0:13

We just learned how to estimate cost of capital and how to use cost of capital to

Â figure out whether a company is generating economic value or not, right.

Â That is very useful, and it seems, actually, quite easy, but

Â here comes a problem.

Â 0:31

Most real world companies are going to have different division, right?

Â You're not investing only in one type of product,

Â you might be investing in many different products.

Â That's true even for PepsiCo, right.

Â Most of PepsiCo's investments are related to soda, right, soft drinks.

Â But PepsiCo also has other food business.

Â The general point is that if a company has different divisions, the company

Â wide cost of capital is generally not the right discount rate for all of them.

Â Okay?

Â Remember the initial idea.

Â Discount rates have to reflect the specific risk of each project.

Â Right? In this case,

Â the discount rate has to reflect the specific risk of each division.

Â 1:26

So now what I want to talk about is how would we do it, right?

Â If we have this problem,

Â if the division is different from the company, how can we do this calculation?

Â Okay.

Â The example I'm going to use is Altria,

Â which is a conglomerate that produces mostly tobacco.

Â Okay.

Â Most of their business is to sell cigarettes,

Â smokeless tobacco and cigars, mostly cigarettes.

Â That's the big business.

Â Both in the US and abroad, okay.

Â But they also have some other smaller divisions.

Â In particular they have a wine division that we're going to talk about here.

Â And also some financial services.

Â This is the wine division of Altria.

Â It makes wines in Washington state,

Â the division is called Ste.Michelle Wine Estates which you might have seen before,

Â especially if you live in the US, these are broadly, these wines are sold

Â very generally in supermarkets and all that, so you might have seen them.

Â So these wines are made in Washington state, okay?

Â And now they are made by this company called Ste.Michelle Wine Estates.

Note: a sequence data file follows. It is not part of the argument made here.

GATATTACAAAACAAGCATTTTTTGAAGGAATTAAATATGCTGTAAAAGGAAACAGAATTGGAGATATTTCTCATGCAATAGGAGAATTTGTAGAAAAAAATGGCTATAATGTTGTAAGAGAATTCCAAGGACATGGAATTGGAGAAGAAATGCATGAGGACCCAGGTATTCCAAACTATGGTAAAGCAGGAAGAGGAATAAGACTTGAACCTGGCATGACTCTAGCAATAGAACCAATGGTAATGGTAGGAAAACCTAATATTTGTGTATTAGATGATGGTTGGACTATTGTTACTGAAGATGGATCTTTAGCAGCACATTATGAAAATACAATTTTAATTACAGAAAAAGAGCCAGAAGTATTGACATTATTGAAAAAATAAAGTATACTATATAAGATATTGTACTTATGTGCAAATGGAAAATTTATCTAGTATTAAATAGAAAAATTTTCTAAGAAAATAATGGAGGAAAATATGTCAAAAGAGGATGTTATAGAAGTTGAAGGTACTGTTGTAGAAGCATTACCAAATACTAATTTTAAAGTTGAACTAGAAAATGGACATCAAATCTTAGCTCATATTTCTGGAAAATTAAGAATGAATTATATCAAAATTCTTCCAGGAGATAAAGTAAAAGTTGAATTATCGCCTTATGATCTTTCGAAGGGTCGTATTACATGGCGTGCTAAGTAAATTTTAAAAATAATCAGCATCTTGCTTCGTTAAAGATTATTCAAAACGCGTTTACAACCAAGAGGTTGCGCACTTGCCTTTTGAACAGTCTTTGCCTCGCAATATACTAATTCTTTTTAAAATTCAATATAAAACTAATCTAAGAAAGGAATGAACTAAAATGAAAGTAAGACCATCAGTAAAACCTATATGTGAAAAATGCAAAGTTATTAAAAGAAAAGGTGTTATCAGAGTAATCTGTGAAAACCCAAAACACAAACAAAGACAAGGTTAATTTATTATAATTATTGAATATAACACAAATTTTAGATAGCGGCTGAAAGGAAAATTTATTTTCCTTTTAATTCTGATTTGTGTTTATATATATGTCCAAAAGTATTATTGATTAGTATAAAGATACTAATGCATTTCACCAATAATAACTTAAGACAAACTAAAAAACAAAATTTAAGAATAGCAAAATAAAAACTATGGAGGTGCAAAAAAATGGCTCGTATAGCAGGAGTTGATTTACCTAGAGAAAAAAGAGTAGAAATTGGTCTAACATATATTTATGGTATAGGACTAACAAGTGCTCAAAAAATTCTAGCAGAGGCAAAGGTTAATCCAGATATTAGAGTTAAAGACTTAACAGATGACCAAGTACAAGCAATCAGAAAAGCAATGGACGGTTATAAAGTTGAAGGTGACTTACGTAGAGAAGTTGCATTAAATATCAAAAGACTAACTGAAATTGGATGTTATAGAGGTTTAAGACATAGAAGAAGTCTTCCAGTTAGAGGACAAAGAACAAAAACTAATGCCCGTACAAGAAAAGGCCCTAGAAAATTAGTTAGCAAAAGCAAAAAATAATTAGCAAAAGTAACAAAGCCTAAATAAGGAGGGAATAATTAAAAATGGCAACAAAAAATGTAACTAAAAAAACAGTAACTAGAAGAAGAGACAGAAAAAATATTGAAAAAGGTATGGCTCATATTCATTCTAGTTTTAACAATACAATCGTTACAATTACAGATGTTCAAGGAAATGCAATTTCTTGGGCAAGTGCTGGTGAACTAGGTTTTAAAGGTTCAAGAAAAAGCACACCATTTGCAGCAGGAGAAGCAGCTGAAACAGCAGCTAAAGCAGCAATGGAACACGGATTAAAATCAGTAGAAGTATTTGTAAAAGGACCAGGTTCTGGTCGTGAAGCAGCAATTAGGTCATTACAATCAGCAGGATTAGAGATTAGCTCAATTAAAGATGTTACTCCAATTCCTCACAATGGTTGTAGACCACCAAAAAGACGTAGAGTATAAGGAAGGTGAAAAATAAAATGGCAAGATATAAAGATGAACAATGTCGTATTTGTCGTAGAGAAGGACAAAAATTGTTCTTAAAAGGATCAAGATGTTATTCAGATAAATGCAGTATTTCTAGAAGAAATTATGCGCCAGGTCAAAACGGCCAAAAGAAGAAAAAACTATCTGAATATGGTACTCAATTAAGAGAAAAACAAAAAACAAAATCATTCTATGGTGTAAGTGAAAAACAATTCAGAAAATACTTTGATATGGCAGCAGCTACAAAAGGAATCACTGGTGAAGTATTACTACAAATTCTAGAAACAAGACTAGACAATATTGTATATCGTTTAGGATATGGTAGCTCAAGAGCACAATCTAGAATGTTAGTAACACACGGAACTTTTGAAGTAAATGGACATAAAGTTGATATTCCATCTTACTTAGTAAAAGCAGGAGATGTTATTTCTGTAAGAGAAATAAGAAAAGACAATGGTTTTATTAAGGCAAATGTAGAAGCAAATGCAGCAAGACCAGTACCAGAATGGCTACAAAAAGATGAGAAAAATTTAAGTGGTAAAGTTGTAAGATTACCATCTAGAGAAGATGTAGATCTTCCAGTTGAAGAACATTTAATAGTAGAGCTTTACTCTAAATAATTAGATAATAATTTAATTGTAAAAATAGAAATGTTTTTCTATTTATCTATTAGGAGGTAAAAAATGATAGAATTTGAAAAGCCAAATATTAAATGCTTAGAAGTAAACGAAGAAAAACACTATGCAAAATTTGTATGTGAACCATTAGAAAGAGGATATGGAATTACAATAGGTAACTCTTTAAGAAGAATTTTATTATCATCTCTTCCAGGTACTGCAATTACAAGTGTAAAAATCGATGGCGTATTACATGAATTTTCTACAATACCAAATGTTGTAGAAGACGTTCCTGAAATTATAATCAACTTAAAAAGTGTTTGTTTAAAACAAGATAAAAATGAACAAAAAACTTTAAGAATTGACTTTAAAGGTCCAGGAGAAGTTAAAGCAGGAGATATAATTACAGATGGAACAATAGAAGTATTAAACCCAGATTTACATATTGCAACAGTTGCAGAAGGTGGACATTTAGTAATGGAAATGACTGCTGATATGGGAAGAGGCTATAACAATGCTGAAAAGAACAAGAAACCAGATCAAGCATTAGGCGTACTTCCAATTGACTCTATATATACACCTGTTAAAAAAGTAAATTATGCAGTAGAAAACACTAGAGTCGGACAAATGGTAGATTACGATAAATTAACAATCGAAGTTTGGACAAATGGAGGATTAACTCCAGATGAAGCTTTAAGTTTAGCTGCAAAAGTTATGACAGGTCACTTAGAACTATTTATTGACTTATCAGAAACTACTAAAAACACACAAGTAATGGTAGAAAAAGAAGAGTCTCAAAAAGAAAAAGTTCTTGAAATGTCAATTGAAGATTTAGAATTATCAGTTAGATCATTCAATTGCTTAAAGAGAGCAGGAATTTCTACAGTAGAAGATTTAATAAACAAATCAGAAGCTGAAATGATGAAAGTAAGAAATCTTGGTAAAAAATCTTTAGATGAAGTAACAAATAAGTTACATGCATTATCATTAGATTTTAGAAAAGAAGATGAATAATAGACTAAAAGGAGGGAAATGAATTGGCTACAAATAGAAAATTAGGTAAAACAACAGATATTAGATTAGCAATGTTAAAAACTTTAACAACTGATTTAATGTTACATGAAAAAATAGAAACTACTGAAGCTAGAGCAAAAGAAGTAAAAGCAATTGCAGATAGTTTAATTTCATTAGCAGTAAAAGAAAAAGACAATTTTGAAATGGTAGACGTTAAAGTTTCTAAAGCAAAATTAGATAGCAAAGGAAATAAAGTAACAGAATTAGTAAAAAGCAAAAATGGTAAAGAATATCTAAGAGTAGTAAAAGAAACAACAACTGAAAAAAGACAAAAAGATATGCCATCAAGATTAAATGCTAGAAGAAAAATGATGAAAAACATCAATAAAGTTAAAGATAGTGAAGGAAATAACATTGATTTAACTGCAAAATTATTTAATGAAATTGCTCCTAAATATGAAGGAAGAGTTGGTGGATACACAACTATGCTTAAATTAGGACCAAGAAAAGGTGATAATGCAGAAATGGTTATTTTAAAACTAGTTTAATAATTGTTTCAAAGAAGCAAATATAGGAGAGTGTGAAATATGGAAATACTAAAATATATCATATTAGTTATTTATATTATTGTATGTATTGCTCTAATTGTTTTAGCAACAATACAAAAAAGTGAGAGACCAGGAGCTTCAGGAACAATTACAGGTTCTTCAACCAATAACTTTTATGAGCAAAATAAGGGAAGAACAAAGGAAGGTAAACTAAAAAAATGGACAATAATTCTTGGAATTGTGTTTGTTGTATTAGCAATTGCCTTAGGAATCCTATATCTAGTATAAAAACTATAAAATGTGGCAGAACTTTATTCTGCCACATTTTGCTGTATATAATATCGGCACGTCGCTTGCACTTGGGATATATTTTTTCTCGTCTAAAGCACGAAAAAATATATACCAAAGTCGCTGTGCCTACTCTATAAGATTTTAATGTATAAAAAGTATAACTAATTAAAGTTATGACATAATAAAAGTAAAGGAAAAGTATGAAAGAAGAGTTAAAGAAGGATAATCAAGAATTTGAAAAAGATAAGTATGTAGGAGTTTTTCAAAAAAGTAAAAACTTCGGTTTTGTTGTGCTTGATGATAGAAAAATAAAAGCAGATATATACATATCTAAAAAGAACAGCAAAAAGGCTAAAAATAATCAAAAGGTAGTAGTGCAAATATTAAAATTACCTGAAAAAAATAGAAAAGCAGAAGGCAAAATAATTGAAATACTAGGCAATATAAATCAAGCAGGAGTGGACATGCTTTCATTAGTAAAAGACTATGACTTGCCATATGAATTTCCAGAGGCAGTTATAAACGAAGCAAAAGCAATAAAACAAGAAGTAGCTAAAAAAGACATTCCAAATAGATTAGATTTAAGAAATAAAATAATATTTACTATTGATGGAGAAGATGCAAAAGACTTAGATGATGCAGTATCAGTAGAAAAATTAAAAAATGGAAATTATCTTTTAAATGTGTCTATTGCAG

Â They also owned by some other wineries around the world but

Â this is the big business, okay?

Â 2:40

What we want to do then, suppose if we are Altria, right?

Â The CFO of Altria has to figure out whether the wine division

Â Ste.Michelle Wine Estates is generating economic profit or not.

Â Okay?

Â So how do we do that?

Â How do we compute EVA for the wine division?

Â Right?

Â The first thing we need is data on profits and assets, separated by division.

Â Right?

Â And this data might be difficult to come by.

Â Companies are not necessarily required to report this data.

Â So some of them do, others don't, okay.

Â If you are inside the company you are definitely going to have that information.

Â Even at a more granular level, even for specific projects and all that.

Â In the case of Altria, they were nice, and

Â they actually report data separately for the wine, for different divisions.

Â In particular we are using here the wine and the tobacco division.

Â We have operating profit and assets separately by division.

Â What we don't have is cash separated by a division here, okay?

Â It turns out that Altria does not hold that much cash, so we're just going

Â to assume for this calculation that cash is equals to zero, okay?

Â Remember that in general, you want to deduct cash from all from your assets to

Â figure out operating assets, okay.

Â We do have OPAT, so all we have to do is to tax the operating profit.

Â These taxes are 30% then your OPAT would be $57.8 million, okay?

Â So in 2014, the wine division of Altria generated $57.8 million in profit, right?

Â And the question that the CFOis trying to figure out is this or not?